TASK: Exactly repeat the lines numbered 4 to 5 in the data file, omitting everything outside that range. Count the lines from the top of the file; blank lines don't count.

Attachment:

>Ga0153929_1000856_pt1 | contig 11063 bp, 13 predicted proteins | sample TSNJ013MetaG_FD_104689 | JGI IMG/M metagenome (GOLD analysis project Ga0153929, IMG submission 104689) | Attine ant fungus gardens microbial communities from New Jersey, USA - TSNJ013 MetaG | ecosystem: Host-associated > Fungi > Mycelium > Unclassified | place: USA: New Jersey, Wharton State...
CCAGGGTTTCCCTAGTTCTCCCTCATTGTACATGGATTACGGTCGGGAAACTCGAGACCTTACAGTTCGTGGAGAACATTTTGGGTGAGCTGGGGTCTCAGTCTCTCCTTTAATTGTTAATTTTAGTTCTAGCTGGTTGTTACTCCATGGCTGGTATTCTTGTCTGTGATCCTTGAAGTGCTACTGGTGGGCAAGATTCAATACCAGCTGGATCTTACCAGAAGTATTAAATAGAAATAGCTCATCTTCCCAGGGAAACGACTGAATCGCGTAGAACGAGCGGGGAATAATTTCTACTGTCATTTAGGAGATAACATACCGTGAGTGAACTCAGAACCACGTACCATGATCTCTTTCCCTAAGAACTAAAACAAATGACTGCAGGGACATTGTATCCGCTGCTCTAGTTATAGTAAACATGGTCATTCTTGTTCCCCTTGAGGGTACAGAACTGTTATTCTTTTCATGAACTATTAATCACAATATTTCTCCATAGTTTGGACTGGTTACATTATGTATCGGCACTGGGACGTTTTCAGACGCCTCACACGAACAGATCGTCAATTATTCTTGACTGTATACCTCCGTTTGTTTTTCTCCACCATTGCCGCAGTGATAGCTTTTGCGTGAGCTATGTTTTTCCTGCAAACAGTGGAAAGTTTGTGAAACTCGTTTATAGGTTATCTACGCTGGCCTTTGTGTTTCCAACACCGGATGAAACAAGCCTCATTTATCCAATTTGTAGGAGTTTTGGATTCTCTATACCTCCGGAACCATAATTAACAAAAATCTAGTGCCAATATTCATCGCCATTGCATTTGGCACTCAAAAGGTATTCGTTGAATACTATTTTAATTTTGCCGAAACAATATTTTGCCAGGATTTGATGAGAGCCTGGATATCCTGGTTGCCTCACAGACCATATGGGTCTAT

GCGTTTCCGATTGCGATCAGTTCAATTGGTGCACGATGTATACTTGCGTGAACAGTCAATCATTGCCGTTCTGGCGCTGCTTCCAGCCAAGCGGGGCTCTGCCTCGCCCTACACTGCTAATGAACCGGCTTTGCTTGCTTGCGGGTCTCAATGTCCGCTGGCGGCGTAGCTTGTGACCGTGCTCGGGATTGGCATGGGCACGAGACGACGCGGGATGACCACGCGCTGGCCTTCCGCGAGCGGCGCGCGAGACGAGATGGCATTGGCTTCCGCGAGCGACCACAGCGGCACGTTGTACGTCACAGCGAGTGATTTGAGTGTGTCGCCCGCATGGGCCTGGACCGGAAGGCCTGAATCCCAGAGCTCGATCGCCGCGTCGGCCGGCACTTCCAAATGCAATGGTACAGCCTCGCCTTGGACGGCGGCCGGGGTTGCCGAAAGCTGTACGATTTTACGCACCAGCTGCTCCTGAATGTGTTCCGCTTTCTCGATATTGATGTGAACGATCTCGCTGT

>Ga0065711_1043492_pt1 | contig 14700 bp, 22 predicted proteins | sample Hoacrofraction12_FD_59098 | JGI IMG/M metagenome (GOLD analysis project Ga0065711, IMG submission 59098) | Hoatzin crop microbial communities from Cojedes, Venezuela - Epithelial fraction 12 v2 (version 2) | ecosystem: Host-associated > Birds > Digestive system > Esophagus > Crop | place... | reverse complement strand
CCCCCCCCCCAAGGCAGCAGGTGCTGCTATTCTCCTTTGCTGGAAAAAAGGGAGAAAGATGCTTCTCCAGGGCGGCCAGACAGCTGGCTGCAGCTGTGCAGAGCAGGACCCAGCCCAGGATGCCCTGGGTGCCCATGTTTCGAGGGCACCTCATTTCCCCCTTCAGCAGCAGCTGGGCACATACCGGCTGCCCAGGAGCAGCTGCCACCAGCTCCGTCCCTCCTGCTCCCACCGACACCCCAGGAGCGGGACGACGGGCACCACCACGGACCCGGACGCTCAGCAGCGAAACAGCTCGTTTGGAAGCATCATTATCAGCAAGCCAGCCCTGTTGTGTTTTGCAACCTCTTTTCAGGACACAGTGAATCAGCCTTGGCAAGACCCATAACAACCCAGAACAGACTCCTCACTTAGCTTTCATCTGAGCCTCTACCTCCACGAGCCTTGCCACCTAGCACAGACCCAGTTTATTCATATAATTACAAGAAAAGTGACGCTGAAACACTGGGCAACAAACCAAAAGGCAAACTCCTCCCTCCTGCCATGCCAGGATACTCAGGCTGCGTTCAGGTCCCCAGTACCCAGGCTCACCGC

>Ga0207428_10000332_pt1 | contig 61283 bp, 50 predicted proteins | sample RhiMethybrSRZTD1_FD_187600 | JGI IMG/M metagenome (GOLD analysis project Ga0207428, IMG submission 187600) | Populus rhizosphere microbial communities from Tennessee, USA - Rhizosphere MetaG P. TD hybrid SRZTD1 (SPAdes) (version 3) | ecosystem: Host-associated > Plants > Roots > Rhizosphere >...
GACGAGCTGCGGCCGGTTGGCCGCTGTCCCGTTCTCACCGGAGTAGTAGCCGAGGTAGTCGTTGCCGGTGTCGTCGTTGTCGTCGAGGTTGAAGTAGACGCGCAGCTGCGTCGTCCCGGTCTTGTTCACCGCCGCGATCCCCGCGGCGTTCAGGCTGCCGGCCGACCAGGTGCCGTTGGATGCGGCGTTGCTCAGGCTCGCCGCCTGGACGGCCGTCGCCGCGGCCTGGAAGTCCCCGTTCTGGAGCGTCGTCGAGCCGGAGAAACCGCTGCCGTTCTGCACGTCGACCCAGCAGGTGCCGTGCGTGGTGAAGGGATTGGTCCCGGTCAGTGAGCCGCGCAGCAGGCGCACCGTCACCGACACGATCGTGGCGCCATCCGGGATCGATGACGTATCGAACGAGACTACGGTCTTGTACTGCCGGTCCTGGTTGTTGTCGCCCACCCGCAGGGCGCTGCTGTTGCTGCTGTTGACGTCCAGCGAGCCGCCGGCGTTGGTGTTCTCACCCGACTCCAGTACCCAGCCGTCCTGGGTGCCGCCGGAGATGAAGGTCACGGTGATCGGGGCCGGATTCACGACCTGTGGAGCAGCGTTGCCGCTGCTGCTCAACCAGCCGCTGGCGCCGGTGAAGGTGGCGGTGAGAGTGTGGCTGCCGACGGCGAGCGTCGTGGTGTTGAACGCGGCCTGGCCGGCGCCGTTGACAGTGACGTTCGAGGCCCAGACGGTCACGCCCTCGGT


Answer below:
>Ga0065711_1043492_pt1 | contig 14700 bp, 22 predicted proteins | sample Hoacrofraction12_FD_59098 | JGI IMG/M metagenome (GOLD analysis project Ga0065711, IMG submission 59098) | Hoatzin crop microbial communities from Cojedes, Venezuela - Epithelial fraction 12 v2 (version 2) | ecosystem: Host-associated > Birds > Digestive system > Esophagus > Crop | place... | reverse complement strand
CCCCCCCCCCAAGGCAGCAGGTGCTGCTATTCTCCTTTGCTGGAAAAAAGGGAGAAAGATGCTTCTCCAGGGCGGCCAGACAGCTGGCTGCAGCTGTGCAGAGCAGGACCCAGCCCAGGATGCCCTGGGTGCCCATGTTTCGAGGGCACCTCATTTCCCCCTTCAGCAGCAGCTGGGCACATACCGGCTGCCCAGGAGCAGCTGCCACCAGCTCCGTCCCTCCTGCTCCCACCGACACCCCAGGAGCGGGACGACGGGCACCACCACGGACCCGGACGCTCAGCAGCGAAACAGCTCGTTTGGAAGCATCATTATCAGCAAGCCAGCCCTGTTGTGTTTTGCAACCTCTTTTCAGGACACAGTGAATCAGCCTTGGCAAGACCCATAACAACCCAGAACAGACTCCTCACTTAGCTTTCATCTGAGCCTCTACCTCCACGAGCCTTGCCACCTAGCACAGACCCAGTTTATTCATATAATTACAAGAAAAGTGACGCTGAAACACTGGGCAACAAACCAAAAGGCAAACTCCTCCCTCCTGCCATGCCAGGATACTCAGGCTGCGTTCAGGTCCCCAGTACCCAGGCTCACCGC